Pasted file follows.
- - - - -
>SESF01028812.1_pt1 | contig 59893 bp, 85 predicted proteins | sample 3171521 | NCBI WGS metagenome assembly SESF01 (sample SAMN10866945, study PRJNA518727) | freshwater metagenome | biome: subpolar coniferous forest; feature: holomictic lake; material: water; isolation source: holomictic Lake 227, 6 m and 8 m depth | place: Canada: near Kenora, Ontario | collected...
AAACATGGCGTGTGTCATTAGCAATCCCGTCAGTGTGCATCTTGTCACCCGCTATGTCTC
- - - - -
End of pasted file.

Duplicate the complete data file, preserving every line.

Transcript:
>SESF01028812.1_pt1 | contig 59893 bp, 85 predicted proteins | sample 3171521 | NCBI WGS metagenome assembly SESF01 (sample SAMN10866945, study PRJNA518727) | freshwater metagenome | biome: subpolar coniferous forest; feature: holomictic lake; material: water; isolation source: holomictic Lake 227, 6 m and 8 m depth | place: Canada: near Kenora, Ontario | collected...
AAACATGGCGTGTGTCATTAGCAATCCCGTCAGTGTGCATCTTGTCACCCGCTATGTCTC